The Protection of your rights through intellectual property law is not by any means a modern-day quirk, stemming from hundreds of years of (varying levels of) protection or acknowledgement. Many of us who work with IP within the common law are more than familiar with the Statute of Anne in 1709, which offered the predecessor to today's protection of copyright, and the 'renaissance' of monopolizing intellectual efforts outside of pure monetary exclusion, and the Statute of Monopolies a few decades before it. Even so, one could imagine that there would be more historical, potentially ancient considerations containing IP protection, which begs the question: where are the historical origins of IP protection?
As said above, the Statute of Anne was truly the first manifestation of the modern regime of copyright protection in the UK, and subsequently all over the common law, due to its wide-spread adoption within England's (former) colonies. However, the Statute was not the only incarnation of copyright protection in the world up till that date.
According to historical records, one of the first forms of protection for copyright works (as one could argue they were) was in 500 BC when chefs in Sybaris, a Greek colony in Italy, were afforded a monopoly for a year on the creation of specific recipes. Although, indirectly at least, copyright works, this suggests that it could be one of the first instances of copyright protection (more on which can be read here in a modern context). Similarly a few hundred years later, Vitruvius, a Roman author, successfully convicted some poets who had copied and passed off others' works as their own.
|Some ancient thinkers were ahead of their time|
These examples do not showcase a concrete systematic protection of copyright during ancient times, but illustrates that, even though not protected by law, the unique expression of authors was seen as highly valuable and thus something worth protecting. One can imagine the roots of our current system stemming from ideologies that the Greeks and Romans held dear, and this writer, for one, would like to think this was one of the first steps into the foray of IP in human history.
Trademarks, as many of you will be aware, serve as an indicator of the origin and quality of goods and services, providing an observant consumer the goods and services they have duly paid for. The history of registered trademarks in the UK dates back to the 1800s, with Bass Brewery's iconic triangle being the very first one to be registered under the Trade Marks Registration Act 1875. Even so, our historical predecessors had already used trademarks to great effect before the Act's introduction.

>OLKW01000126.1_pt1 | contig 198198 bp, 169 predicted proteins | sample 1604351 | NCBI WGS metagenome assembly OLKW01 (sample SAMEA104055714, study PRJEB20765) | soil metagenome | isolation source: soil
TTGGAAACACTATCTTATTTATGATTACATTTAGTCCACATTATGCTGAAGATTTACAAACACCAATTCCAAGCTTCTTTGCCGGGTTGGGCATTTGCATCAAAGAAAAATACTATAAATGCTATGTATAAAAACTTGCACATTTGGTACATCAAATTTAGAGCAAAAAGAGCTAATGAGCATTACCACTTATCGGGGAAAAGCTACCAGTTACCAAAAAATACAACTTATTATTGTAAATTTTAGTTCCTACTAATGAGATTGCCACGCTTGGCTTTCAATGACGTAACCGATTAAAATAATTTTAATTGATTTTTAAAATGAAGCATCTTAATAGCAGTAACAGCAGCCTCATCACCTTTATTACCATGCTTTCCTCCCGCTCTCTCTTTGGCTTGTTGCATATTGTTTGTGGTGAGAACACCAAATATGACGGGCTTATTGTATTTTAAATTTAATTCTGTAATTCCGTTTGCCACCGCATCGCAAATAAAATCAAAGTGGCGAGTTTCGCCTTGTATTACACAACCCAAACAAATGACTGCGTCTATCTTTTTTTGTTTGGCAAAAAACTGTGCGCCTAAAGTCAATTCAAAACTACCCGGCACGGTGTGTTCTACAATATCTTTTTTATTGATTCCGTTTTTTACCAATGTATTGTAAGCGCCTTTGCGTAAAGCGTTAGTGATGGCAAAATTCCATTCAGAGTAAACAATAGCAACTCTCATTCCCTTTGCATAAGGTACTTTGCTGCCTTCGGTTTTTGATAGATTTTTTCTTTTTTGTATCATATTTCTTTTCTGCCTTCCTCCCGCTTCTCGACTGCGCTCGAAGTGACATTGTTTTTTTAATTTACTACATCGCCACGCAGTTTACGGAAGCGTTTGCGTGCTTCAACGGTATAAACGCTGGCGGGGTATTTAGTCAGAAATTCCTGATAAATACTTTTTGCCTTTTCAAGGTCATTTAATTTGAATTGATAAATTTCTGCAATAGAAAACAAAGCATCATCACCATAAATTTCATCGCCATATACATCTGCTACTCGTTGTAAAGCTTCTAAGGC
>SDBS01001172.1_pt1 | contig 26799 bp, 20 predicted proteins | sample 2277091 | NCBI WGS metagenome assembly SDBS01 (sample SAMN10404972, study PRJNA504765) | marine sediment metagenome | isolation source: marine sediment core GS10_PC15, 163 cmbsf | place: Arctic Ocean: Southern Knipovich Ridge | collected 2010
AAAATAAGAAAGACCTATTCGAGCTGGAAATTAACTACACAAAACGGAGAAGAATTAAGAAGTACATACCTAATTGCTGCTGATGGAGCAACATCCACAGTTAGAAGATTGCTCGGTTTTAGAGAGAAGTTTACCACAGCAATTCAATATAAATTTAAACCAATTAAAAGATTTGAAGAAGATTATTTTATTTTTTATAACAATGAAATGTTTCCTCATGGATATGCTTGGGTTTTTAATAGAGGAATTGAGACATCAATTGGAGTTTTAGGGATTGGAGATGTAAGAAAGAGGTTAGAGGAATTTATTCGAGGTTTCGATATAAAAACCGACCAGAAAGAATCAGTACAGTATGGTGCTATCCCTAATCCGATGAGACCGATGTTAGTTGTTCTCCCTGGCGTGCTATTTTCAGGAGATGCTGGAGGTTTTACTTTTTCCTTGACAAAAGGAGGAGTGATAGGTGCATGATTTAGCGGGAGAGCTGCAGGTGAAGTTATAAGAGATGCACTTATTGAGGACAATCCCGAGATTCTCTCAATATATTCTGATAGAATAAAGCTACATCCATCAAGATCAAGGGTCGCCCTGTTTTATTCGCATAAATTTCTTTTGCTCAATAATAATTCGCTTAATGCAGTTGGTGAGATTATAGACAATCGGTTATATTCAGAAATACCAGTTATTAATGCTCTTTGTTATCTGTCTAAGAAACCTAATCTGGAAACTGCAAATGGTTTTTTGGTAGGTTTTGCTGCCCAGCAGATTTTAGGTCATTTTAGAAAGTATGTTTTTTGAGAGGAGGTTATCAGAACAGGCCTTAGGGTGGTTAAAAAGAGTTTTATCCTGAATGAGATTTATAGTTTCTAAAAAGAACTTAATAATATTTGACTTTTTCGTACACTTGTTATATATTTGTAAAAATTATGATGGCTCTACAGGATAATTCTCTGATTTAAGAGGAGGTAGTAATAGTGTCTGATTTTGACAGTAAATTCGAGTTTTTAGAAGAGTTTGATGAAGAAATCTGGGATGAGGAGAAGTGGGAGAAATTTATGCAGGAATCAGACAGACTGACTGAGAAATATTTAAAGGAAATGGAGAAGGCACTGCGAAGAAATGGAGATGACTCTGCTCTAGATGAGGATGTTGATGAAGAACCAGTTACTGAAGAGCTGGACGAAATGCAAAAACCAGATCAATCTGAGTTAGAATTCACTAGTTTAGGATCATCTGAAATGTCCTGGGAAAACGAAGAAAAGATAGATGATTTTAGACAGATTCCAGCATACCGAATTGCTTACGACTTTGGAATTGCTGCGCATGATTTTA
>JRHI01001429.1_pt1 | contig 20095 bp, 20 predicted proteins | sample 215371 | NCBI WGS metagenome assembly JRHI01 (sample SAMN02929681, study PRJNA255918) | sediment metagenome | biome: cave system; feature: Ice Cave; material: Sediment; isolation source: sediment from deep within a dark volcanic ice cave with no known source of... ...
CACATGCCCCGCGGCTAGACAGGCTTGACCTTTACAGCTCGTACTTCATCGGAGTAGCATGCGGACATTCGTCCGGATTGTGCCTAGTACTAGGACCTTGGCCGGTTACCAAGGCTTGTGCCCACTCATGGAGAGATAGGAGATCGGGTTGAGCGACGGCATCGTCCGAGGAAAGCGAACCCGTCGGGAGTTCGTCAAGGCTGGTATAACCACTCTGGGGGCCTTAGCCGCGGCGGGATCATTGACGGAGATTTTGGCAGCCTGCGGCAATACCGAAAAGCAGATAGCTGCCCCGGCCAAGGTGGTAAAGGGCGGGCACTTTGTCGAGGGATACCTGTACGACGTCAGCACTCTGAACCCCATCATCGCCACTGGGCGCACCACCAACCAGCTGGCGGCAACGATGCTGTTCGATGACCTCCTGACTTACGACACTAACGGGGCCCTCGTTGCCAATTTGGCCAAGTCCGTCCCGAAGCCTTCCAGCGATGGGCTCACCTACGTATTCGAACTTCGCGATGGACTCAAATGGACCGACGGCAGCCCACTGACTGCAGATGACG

In Ancient Egypt, Greece and Rome, potters often marked their pottery with distinctive signs (referred to as 'potter's marks'), showing who had made it, and undoubtedly, signalling the craftsmanship associated with that particular item and its maker (examples can be seen here). Although these marks did not serve the same purpose as modern trademarks do, one could argue that, even though they were not a legally protected badge of origin, they were akin to their modern counterparts. Seemingly these marks were never enforced, but one can imagine they potentially were a deciding factor for those who would purchase the items.
The more modern concept of patents derives itself from the 1470s, when the Italian City State of Venice granted 10 year patents to anyone who would make a new and ingenious contrivance in the city of Venice, and notified the State Judicial Office of their invention. The Statute of Monopolies 1623 followed some 150 years later, but the Venetian initiative paved the way for patents as we know it today.
The UK, however, was not entirely outdone by their Italian counterparts, and patents did exist before the enactment of the Statute of Monopolies. Letters of patents could be issued, and duly were, by the Monarchy, and one of the first recorded instances was in 1331. Although not only a way to protect inventions, also conveying monopolies in corporations, titles and other royal grants, they still illustrate the importance of inventions even over 100 years before the enactment of the Venetian patent law.
IP clearly has a long and colorful history, and this only highlights its importance not only in today's world, but for years to come. Whether you are a believer in the common ownership and free dissemination of information, or the protector of the monetary incentives many aspiring (and successful) artists, musicians, inventors and creators often need, you have to appreciate the value that IP gives to all of us. Without our Greek, Roman and Venetian predecessors, who knows what IP laws would look like today.